International Women’s Day, every 8 March, is a time for people in Samoa and across the Pacific region to celebrate the progress made towards gender equality.

It’s a day to commit ourselves to redouble our efforts to achieve equal access for Pacific women to education, employment, health, leadership, prosperity and other opportunities – and to realise the rights and benefits that women’s empowerment brings to women and girls, to their communities and nations.

We celebrate the courage and determination of women who have played an extraordinary role in the history of their Pacific countries and communities, including our women leaders who make a daily impact in their families, villages, businesses, workplaces, marketplaces, cities and nations.

And we acknowledge the strong commitment by Pacific governments, community organisations and the dedicated and talented women activists and leaders, who are all working to advance gender equality across the Pacific region – to ensure women enjoy the same rights and opportunities as men.

Although there is much to celebrate, 8 March is also a day to reflect and to recognise that we have a long journey ahead to realise empowerment, safety and equality for women in the Pacific.

Notable achievements to close the gap in gender equality in the Pacific include the fact that there are now more girls then ever enrolled in schools and graduating. There are more women running businesses, and women taking up senior professional roles. Another big achievement in recent years was the passing of legislation to protect women and girls from domestic violence.

Despite these gains, there is still a lot of work ahead. The Pacific still has the lowest global percentages of women in leadership roles including the world’s lowest overall average of women in parliament at only 15%[1]. And although women are now more protected by domestic violence laws passed in 10 Pacific States between 2008 and 2014, still, the Pacific still has twice the global average of violence against women. Violence against women and girls is a violation of human rights, which threatens to stop women achieving their potential and limits the development of their family, community and nation.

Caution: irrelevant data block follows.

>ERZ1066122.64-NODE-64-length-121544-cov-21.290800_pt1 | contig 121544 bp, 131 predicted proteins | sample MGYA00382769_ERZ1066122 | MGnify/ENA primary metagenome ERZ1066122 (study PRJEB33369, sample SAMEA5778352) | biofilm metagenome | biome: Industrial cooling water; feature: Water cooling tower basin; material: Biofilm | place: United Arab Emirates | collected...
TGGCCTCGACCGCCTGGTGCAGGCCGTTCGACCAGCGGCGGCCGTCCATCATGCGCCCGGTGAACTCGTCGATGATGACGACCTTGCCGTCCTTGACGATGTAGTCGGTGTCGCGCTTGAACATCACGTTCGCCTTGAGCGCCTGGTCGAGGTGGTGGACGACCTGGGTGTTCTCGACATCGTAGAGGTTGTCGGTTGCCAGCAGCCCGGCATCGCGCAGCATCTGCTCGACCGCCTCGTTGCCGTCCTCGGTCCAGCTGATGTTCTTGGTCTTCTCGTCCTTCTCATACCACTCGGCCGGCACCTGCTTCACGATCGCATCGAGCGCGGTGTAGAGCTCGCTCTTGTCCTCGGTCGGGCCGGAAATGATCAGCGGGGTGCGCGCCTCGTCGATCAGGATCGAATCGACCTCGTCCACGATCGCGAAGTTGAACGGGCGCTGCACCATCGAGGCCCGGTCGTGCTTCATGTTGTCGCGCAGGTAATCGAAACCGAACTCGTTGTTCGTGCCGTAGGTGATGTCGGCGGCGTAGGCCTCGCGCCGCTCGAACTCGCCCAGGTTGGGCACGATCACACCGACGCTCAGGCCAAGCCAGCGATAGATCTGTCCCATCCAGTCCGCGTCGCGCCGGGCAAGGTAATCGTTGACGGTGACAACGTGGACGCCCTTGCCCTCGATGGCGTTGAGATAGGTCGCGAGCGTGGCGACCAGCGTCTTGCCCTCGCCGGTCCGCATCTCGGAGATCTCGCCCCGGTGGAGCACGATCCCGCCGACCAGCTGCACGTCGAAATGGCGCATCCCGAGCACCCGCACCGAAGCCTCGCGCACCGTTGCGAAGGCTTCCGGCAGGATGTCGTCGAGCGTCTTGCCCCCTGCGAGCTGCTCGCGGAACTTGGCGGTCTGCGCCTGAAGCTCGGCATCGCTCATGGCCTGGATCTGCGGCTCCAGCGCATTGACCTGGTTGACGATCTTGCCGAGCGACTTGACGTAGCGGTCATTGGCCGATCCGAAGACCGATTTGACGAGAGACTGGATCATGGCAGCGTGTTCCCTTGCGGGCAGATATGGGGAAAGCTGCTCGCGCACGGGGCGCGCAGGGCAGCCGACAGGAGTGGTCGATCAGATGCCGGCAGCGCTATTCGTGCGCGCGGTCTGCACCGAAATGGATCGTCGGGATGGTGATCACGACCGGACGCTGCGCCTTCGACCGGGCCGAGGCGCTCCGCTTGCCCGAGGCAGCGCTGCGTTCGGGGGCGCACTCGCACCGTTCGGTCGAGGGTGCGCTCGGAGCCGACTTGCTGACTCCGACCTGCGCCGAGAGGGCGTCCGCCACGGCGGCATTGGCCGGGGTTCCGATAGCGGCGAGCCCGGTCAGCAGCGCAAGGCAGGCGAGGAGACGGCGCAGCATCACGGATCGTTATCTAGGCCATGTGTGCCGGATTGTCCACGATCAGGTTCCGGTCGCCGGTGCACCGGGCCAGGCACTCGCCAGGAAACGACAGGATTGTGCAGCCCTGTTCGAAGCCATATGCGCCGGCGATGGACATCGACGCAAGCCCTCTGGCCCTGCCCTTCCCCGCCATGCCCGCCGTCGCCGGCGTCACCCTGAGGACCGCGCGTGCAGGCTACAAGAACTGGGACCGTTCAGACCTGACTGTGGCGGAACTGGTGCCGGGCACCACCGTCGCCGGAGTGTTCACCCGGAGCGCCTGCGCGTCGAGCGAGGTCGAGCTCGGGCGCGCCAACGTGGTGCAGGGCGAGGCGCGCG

We have significant work to do to ensure women’s rights and improve gender equality across the Pacific region.

Today I am heartened to see that the commitment and dedication to this work in the Pacific continues to escalate with more new initiatives evolving to promote gender equality, prevent violence against women and girls (VAWG), and increase access to quality response services for survivors.

VAWG is a significant barrier for women and girls in completing education, taking up professional roles and realising their goals. As such it is a key factor in closing the gender gap and improving the lives of not only women and girls, but their families, communities and nations.

And we know now that closing the gender gap is not only a basic human right, but it also makes the best economic sense. Research and statistics clearly indicate that improving gender equality not only improves the lives of women and girls but also generates significant economic benefits for nations and the Pacific region. Global data indicates that if we invested equally into women in the economy, the world economy could gain $US28 trillion dollars by 2025[2].

As Pacific nations move progressively towards closing the gap in gender equality and ensuring all our population – both women and men – are able to participate and contribute equally to community decisions and development, then we’ll see commensurate improvements in the Pacific’s overall development and the quality of life for our wonderful women and our girls.

Let us use this International Women’s Day to reflect on our progress in the Pacific but to also prepare for the ongoing challenges ahead. There is still much work to be done to come close to achieving gender equality for the women and men of the Pacific. The time is now.

[1] Pacific Women in Politics website:

[2] McKinsey Institute 2015



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